A Houston Dynamo player has been cleared of all charges in a February 2012 incident at a Houston night club, authorities announced Monday.
In a counter claim brought by Houston Dynamo goalkeeper Tyler Deric, Roosevelt Lounge settled with Deric, paying him an undisclosed amount of money and issuing a letter of apology to him.
In open court Monday, attorneys said the police officer suing Deric withdrew the last remaining civil charges brought against him by Houston police Officer Ramon Perez. Perez had sued Deric for injuries to his arms and knees following an altercation at the Houston night club.
Deric invited friends and teammates to join him back in 2012 for a pre-season gathering at the Roosevelt. When the group approached the doorman at the club, they were denied entry because the group had "too many black guys," attorneys said.
Deric, who is white, and his companions were reportedly outraged by the racial prejudice exhibited by the doorman and verbally confronted the Roosevelt employee at the door.
Authorities said Perez responded by pulling out his asp baton and physically confronting the group. After a small skirmish, the Deric group started to leave the premises. Perez and his colleague followed Deric off the property, and there the other off-duty officer pulled out a Taser and allegedly deployed it at the Dynamo player.
One of Deric's teammates, Warren Creavalle, pulled out his cellphone to record the incident just after the Taser was deployed, and Creavalle was immediately arrested for "interference," authorities said. Those charges were quickly dropped. That night, Perez charged Deric with felony assault of a public servant and the Harris County Grand Jury later no-billed those charges.
Perez then filed a civil lawsuit against Deric, claiming he suffered injuries at the hands of Deric. Deric, in turn, sued the Roosevelt Lounge as a defendant for starting the whole event. Attorneys said the Roosevelt paid Deric an undisclosed amount of money to settle his claim for the injuries from the Taser event. Additionally, the owner of the Roosevelt Lounge issued a letter of apology to Deric for what both Deric and his family were put through.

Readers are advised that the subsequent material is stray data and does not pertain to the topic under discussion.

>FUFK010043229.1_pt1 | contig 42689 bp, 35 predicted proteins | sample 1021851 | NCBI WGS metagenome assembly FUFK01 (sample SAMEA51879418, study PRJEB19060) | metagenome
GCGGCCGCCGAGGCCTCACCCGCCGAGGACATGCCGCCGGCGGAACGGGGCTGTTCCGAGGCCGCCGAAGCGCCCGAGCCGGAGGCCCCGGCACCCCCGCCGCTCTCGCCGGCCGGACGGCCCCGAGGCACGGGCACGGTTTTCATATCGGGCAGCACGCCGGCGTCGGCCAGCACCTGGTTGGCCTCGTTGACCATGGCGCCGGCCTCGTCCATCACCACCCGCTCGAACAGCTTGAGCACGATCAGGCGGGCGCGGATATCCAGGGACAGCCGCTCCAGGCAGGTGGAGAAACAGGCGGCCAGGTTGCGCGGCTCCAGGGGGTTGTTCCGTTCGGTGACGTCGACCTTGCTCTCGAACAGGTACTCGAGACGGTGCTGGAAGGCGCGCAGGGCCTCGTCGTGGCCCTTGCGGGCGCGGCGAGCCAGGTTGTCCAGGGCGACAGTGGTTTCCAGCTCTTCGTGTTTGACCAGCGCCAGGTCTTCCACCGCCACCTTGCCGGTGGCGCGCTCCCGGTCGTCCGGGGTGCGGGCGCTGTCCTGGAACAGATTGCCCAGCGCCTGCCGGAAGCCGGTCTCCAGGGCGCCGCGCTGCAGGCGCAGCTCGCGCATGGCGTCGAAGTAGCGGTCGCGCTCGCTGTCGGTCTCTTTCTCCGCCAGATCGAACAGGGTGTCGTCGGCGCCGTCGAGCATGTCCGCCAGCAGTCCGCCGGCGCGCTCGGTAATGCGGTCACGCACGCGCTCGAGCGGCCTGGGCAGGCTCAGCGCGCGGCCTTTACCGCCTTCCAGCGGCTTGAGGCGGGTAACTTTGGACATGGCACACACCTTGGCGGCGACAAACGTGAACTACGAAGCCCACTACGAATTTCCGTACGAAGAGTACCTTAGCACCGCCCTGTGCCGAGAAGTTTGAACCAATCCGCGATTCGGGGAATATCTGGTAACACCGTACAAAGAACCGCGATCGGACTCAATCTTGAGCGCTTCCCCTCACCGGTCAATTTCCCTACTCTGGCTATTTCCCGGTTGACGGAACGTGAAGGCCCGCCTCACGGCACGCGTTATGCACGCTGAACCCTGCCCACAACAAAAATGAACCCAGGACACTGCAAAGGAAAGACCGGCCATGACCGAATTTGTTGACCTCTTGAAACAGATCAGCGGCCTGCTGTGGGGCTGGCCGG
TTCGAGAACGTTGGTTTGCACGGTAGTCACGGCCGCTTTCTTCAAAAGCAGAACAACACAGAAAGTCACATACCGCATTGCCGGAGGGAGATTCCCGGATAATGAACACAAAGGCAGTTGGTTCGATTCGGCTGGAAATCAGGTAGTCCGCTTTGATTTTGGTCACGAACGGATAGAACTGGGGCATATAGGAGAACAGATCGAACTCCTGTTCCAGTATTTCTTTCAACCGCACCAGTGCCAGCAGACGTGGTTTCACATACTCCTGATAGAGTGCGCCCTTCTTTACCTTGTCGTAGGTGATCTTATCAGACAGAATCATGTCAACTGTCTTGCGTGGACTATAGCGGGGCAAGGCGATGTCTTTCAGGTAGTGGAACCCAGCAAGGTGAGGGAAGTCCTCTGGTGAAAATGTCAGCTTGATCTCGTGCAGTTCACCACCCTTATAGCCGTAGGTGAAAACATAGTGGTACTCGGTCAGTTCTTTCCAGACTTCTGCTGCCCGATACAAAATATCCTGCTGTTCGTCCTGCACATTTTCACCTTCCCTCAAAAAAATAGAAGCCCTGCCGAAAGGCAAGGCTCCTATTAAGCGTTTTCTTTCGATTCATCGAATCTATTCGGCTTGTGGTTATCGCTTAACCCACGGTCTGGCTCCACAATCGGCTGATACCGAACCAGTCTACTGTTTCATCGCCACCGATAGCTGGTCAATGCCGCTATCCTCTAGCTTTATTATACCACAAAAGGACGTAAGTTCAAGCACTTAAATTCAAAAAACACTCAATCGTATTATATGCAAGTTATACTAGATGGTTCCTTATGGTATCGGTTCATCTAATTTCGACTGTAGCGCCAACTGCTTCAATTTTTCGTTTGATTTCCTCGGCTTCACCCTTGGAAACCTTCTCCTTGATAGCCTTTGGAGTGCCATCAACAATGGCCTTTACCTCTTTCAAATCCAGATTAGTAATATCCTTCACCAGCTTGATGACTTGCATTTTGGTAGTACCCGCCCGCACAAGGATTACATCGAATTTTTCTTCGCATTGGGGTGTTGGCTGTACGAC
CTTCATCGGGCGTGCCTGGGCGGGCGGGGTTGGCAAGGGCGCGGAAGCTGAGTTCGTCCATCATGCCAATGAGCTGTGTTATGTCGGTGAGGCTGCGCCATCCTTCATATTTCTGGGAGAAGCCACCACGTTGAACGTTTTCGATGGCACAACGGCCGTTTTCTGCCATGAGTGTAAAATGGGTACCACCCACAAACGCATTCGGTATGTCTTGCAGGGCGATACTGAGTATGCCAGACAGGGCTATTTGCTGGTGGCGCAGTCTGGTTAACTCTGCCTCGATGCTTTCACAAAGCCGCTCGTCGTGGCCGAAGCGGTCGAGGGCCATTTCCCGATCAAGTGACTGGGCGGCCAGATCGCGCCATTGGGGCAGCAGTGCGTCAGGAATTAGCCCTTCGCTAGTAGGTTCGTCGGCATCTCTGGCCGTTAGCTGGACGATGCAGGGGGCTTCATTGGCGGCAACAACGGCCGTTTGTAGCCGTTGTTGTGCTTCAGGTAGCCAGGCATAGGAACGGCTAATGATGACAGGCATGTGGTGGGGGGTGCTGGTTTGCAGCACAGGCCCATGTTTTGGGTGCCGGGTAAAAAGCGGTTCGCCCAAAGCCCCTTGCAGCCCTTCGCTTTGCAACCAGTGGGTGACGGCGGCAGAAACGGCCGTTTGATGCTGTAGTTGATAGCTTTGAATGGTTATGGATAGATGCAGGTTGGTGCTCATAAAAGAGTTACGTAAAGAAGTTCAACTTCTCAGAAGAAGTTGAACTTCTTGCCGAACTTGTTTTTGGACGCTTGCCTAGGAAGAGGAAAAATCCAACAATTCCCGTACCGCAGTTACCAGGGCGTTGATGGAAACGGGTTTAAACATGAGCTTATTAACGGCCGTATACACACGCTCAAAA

The officer's injury case was set to go to trial Monday when while in the courtroom waiting for a jury to be selected, authorities said Perez withdrew his case against Deric -- bringing to an end all of the issues surrounding the Feb. 4, 2012 incident.
"I am grateful that Tyler's good name and reputation in our community remain intact," said attorney Randy Sorrels after the dismissal. "As the truth has come out, it is clear that Tyler Deric was the real victim in this case. The fact that he stood up against the racial prejudice exhibited against his teammates at the Roosevelt and never backed down from the truth is a testament to his character and resolve."
"The Houston Dynamo and the entire city of Houston should be proud of this homegrown athlete's courage to fight against racial prejudice in our court system to the end," Sorrels added.